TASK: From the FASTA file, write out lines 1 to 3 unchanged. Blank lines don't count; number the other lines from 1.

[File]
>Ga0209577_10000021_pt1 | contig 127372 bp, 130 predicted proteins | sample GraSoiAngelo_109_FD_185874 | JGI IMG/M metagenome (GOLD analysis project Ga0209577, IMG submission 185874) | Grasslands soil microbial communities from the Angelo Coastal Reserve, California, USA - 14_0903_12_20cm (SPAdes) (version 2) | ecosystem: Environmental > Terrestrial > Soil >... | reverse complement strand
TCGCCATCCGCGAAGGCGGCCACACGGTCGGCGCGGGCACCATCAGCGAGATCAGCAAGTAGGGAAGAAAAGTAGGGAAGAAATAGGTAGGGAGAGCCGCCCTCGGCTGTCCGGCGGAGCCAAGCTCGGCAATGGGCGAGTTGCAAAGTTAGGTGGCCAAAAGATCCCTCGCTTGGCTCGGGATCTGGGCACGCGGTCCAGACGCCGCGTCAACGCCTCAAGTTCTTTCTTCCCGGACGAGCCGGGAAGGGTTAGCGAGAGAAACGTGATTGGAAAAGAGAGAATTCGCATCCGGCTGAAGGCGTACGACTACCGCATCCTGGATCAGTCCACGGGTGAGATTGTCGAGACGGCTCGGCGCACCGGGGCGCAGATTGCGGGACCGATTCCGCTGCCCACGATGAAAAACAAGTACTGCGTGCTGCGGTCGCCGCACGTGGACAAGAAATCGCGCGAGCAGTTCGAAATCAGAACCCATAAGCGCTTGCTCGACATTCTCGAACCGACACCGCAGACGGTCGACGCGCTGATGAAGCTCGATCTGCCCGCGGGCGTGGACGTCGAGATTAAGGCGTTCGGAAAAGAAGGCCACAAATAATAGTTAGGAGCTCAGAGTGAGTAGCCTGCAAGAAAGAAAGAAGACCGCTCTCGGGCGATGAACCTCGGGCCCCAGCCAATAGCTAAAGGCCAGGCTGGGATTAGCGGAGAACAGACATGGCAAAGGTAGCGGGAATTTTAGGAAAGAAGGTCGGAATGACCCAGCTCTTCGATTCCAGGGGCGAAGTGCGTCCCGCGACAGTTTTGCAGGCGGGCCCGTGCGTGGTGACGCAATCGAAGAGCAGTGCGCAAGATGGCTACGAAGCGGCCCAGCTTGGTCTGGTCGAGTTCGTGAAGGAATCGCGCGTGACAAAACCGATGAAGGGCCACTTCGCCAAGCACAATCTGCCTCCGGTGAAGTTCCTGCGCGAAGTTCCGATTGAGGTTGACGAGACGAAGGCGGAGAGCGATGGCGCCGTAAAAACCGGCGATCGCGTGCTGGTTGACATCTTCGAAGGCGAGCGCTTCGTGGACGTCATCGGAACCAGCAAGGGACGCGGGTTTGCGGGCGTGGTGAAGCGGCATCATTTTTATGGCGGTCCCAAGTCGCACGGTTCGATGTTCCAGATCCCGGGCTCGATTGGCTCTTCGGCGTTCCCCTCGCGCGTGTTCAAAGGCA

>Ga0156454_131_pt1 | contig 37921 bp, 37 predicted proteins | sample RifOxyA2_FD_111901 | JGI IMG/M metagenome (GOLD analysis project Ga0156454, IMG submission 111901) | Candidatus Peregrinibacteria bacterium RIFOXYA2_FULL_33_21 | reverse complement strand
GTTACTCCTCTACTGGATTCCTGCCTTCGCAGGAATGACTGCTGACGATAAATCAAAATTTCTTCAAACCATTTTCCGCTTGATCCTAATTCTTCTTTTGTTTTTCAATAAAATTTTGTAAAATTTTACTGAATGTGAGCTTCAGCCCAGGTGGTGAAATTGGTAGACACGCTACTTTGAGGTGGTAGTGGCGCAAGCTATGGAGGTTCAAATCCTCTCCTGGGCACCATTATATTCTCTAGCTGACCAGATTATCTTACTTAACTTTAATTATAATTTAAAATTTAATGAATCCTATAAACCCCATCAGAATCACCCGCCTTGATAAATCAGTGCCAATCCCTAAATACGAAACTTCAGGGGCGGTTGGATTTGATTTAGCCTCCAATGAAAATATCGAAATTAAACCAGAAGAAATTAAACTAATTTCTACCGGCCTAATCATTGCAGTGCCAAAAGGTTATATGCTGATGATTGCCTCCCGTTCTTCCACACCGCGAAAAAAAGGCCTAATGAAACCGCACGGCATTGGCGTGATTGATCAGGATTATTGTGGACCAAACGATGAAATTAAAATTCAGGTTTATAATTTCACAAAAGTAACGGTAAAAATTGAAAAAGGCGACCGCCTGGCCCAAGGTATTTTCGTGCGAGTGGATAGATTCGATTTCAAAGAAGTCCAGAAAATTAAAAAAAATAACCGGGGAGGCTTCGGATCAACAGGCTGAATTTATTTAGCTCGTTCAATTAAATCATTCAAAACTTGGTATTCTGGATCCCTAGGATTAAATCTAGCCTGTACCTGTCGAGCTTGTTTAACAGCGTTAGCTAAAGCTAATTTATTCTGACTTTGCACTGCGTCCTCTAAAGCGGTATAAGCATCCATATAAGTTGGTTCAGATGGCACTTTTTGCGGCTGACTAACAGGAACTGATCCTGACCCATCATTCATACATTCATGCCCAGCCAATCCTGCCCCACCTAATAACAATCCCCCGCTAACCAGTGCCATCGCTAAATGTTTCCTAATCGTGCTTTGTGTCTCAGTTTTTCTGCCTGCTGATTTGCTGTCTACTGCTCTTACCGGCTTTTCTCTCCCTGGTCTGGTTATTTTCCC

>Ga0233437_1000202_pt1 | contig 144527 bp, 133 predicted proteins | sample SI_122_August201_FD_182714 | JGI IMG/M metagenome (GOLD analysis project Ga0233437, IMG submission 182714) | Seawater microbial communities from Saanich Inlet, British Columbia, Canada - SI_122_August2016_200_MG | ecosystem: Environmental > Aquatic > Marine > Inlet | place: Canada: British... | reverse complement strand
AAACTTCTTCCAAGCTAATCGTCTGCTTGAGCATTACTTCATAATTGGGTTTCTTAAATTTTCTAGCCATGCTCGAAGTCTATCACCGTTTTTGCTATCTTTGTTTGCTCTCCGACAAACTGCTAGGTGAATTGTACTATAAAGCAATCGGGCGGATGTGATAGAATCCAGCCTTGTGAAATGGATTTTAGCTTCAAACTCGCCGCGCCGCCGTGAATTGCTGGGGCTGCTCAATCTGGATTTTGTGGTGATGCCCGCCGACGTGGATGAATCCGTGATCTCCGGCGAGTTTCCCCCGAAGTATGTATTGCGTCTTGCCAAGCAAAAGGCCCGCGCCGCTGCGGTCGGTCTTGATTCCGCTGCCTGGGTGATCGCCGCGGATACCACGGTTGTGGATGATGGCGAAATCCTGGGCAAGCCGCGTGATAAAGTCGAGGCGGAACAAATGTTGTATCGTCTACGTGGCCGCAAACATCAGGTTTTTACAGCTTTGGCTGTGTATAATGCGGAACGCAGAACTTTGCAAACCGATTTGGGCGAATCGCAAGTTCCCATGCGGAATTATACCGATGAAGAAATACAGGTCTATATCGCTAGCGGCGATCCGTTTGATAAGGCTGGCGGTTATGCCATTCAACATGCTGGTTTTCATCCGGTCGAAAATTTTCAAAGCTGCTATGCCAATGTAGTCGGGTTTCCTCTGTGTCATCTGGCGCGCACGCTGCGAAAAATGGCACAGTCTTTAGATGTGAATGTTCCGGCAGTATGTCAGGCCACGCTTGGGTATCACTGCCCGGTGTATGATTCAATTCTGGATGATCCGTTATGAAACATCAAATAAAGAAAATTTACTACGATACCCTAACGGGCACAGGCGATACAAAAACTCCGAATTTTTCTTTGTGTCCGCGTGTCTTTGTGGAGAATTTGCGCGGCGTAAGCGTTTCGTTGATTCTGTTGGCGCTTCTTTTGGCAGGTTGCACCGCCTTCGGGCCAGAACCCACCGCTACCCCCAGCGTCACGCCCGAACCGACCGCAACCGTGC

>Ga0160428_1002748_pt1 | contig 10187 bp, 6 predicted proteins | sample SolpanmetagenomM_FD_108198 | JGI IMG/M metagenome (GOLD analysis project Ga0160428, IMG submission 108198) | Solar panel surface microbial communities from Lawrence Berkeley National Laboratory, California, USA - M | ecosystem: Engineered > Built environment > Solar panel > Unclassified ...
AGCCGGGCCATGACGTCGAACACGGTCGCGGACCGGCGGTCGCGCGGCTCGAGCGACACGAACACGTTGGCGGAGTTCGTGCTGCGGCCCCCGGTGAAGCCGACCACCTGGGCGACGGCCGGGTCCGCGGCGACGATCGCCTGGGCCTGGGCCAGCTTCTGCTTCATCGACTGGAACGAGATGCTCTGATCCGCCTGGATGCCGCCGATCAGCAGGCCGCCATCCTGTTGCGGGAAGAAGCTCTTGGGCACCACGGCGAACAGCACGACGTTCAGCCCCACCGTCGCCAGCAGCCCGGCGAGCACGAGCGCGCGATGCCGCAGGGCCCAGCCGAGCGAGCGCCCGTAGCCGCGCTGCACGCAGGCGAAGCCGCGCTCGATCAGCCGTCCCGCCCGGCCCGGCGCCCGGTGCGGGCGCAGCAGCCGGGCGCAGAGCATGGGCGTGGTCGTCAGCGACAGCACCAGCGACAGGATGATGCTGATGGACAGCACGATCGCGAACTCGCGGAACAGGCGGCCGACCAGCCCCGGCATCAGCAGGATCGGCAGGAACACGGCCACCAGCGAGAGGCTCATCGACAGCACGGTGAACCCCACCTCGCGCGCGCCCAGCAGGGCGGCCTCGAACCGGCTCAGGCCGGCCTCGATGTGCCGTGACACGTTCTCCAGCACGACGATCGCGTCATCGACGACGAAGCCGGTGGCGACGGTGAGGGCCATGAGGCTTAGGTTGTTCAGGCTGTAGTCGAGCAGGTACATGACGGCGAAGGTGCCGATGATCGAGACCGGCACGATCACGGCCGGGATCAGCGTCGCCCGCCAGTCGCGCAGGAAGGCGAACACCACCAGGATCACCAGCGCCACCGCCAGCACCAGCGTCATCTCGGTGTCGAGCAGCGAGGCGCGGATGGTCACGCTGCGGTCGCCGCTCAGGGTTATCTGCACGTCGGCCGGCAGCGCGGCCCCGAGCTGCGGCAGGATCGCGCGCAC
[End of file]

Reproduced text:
>Ga0209577_10000021_pt1 | contig 127372 bp, 130 predicted proteins | sample GraSoiAngelo_109_FD_185874 | JGI IMG/M metagenome (GOLD analysis project Ga0209577, IMG submission 185874) | Grasslands soil microbial communities from the Angelo Coastal Reserve, California, USA - 14_0903_12_20cm (SPAdes) (version 2) | ecosystem: Environmental > Terrestrial > Soil >... | reverse complement strand
TCGCCATCCGCGAAGGCGGCCACACGGTCGGCGCGGGCACCATCAGCGAGATCAGCAAGTAGGGAAGAAAAGTAGGGAAGAAATAGGTAGGGAGAGCCGCCCTCGGCTGTCCGGCGGAGCCAAGCTCGGCAATGGGCGAGTTGCAAAGTTAGGTGGCCAAAAGATCCCTCGCTTGGCTCGGGATCTGGGCACGCGGTCCAGACGCCGCGTCAACGCCTCAAGTTCTTTCTTCCCGGACGAGCCGGGAAGGGTTAGCGAGAGAAACGTGATTGGAAAAGAGAGAATTCGCATCCGGCTGAAGGCGTACGACTACCGCATCCTGGATCAGTCCACGGGTGAGATTGTCGAGACGGCTCGGCGCACCGGGGCGCAGATTGCGGGACCGATTCCGCTGCCCACGATGAAAAACAAGTACTGCGTGCTGCGGTCGCCGCACGTGGACAAGAAATCGCGCGAGCAGTTCGAAATCAGAACCCATAAGCGCTTGCTCGACATTCTCGAACCGACACCGCAGACGGTCGACGCGCTGATGAAGCTCGATCTGCCCGCGGGCGTGGACGTCGAGATTAAGGCGTTCGGAAAAGAAGGCCACAAATAATAGTTAGGAGCTCAGAGTGAGTAGCCTGCAAGAAAGAAAGAAGACCGCTCTCGGGCGATGAACCTCGGGCCCCAGCCAATAGCTAAAGGCCAGGCTGGGATTAGCGGAGAACAGACATGGCAAAGGTAGCGGGAATTTTAGGAAAGAAGGTCGGAATGACCCAGCTCTTCGATTCCAGGGGCGAAGTGCGTCCCGCGACAGTTTTGCAGGCGGGCCCGTGCGTGGTGACGCAATCGAAGAGCAGTGCGCAAGATGGCTACGAAGCGGCCCAGCTTGGTCTGGTCGAGTTCGTGAAGGAATCGCGCGTGACAAAACCGATGAAGGGCCACTTCGCCAAGCACAATCTGCCTCCGGTGAAGTTCCTGCGCGAAGTTCCGATTGAGGTTGACGAGACGAAGGCGGAGAGCGATGGCGCCGTAAAAACCGGCGATCGCGTGCTGGTTGACATCTTCGAAGGCGAGCGCTTCGTGGACGTCATCGGAACCAGCAAGGGACGCGGGTTTGCGGGCGTGGTGAAGCGGCATCATTTTTATGGCGGTCCCAAGTCGCACGGTTCGATGTTCCAGATCCCGGGCTCGATTGGCTCTTCGGCGTTCCCCTCGCGCGTGTTCAAAGGCA

>Ga0156454_131_pt1 | contig 37921 bp, 37 predicted proteins | sample RifOxyA2_FD_111901 | JGI IMG/M metagenome (GOLD analysis project Ga0156454, IMG submission 111901) | Candidatus Peregrinibacteria bacterium RIFOXYA2_FULL_33_21 | reverse complement strand